President Carter and Defense Secretary Harold Brown have sent extraordinary letters to the Senate warning that billions the House just added to the Pentagon budget for weapons would hurt rather than help national defense.
Carter wrote Chairman John C. Stennis (D-Miss.) of the Senate Armed Services Committee that the extra $6.2 billion the House approved on Wednesday skews the defense budget and "could adversely affect today's military readiness. . . ."
Brown in a separate letter to Stennis, attacked the House additions as "a serious misallocation" that "places undue stress on our scarce economic resources and, ironically, jeopardizes the added military capability we all seek."
The House action Wednesday was another in an unbroken string of pro-defense votes in the Capitol in recent months. The Carter-Brown letters represent one of the few instances the administration has resisted and argued for restraint.
The president and defense secretary contend the House-passed defense increases, in just the research and procurement accounts of the Pentagon budget, threaten to crumple their whole blueprint for the national budget, which next year Carter wants balanced.
They go beyond expressing that general concern, one that will take front the center in the argument over federal spending ceilings just set in a House-Senate budget conference, and fire at specific additions for weaponry.
"These increases," wrote Carter of the House decision to push the weapons procurement budget from the requested $46.9 billion up to $53.1 billion in fiscal 1981, "will make it most difficult for the Appropriations Committee to structure a 1981 defense appropriations bill consistent with a balanced budget without severe reductions in operations and personnel areas critical to the readiness and capability of our forces."
The $6.2 billion addition, continued Carter, "could adversely affect today's military readiness by forcing offsetting reductions in the operations and personnel accounts later in the congressional process.
"I urge you," said Carter to Stennis, "to give particular attention to the priority needs of the operations and personnel accounts in the defense budget and to the nation's overall budgetary objectives."
The president wrote that "I am particularly concerned" about the $600 million the House added to transform the B1 bomber, which Carter shot down in 1977, into a flying platform for launching cruise missiles in the 1980s and 1990s.
Existing B52 bombers can do that job for years to come, said Carter, and building "a second, extremely costly cruise missile platform is both premature and unneccessarily expensive."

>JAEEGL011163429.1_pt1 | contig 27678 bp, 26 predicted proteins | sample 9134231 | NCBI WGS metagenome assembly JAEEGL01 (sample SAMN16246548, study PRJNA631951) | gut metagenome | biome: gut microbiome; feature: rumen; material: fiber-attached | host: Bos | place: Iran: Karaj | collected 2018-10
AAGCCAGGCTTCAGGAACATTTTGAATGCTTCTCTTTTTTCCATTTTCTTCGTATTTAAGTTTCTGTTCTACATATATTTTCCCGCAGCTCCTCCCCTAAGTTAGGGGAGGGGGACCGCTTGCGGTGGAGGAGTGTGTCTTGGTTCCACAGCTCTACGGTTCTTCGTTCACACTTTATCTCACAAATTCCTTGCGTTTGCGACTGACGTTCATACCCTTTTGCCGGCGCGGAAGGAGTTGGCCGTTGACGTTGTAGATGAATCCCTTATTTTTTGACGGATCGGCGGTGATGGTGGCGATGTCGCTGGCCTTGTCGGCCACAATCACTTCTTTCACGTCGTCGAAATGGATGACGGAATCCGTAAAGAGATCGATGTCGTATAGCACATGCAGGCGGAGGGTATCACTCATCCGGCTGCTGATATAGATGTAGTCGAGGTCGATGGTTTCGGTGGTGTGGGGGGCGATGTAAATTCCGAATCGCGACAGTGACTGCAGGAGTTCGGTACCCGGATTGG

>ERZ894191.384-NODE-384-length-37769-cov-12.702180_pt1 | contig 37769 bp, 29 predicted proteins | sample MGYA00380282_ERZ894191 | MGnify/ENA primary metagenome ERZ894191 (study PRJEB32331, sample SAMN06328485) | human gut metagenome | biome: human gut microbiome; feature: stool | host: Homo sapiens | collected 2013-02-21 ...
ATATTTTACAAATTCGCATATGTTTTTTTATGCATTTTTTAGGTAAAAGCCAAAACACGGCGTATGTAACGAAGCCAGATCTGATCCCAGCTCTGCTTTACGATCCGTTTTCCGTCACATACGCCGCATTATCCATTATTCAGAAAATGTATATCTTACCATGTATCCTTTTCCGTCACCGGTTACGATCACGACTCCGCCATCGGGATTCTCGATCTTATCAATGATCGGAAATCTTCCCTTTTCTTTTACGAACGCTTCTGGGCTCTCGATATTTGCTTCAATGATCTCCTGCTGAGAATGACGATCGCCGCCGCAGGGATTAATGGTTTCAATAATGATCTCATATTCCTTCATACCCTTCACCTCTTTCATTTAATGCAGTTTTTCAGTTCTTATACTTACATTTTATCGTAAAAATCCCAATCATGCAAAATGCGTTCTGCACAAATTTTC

He said he was equally concerned about the House authorization of $560 million to bring the World War II air-craft carrier Oriskany and battleship New Jersey out of mothballs.
"Because they require thousands of new crew members," Carter wrote, "both of these ships would aggravate current Navy ship manning problems. Even if we could overcome these constraints, it remains inefficient to apply hundreds of millions of dollars to resurrect 1940s' technologies for only a few short years of stretched operation."
The $492 million the House added to buy an extra 24 Navy F18 war-planes "would likely" cut into the money needed to repair and fly the aircraft the Navy already has, Carter continued.
And it makes no sense, the president said, to spend the $907 million the House added to help buy two more Los Angeles-class attack submarines when "we plan to design a new class of submarine." This puts Carter at odds with his old mentor, Adm. H. G. Rickover, who has been urging Congress to reject the Pentagon's plan to build something simpler and cheaper than the $600-million-a-copy Los Angeles sub.
In what one Veteran staffer called "an extraordinary if not unprecedented intrusion" into the legislative process by a president, Carter sent his letter to Stennis on May 15 when the House was just starting to debate the 30 percent increase in weapons' money.
As it turned out, the president's opposition might have made it more difficult for some Republicans to oppose the budget-busting bill for fear of being accused of being allied with Carter. The bill passed Wednesday night 338 to 62 with no serious challenge to the total authorized, as distinguished from individual weapons.
Brown wrote Stennis May 20 that "however appealing" extra money for the Pentagon may appear, "funding for defense cannot be looked at in isolation. It must be balanced with non-defense funding requirements and with the need for fiscal responsibility.
"Substantial additions," Brown cautioned, "would skew that because . . . it is not a prudent use of resources in fiscal 1981, much less in years to come, to accept the very large increases proposed by the House."
In objecting to the specific House additions for ships and aircraft, Brown contended they would upset the president's "careful balance of efficient procurement levels on one hand and our competing military and domestic needs on the other. . . ."
In addition to the weapons additions protested by Carter, Brown pleaded with Stennis to restore the cuts the House made in Pentagon money requests for the Roland anti-aircraft missile and the stockpile of weapons for sale abroad.
The Senate Armed Services Committee is still marking up its version of the weapons authorization bill. In a separate legislative process, the House and Senate will decide later how much of the money authorized should actually be appropriated to the Pentagon.
A House-Senate conference on Wednesday agreed on high money ceilings for national defense in fiscal 1981 through 1983. These ceilings are overall targets for total military spending, not allocations to specific research and weapons.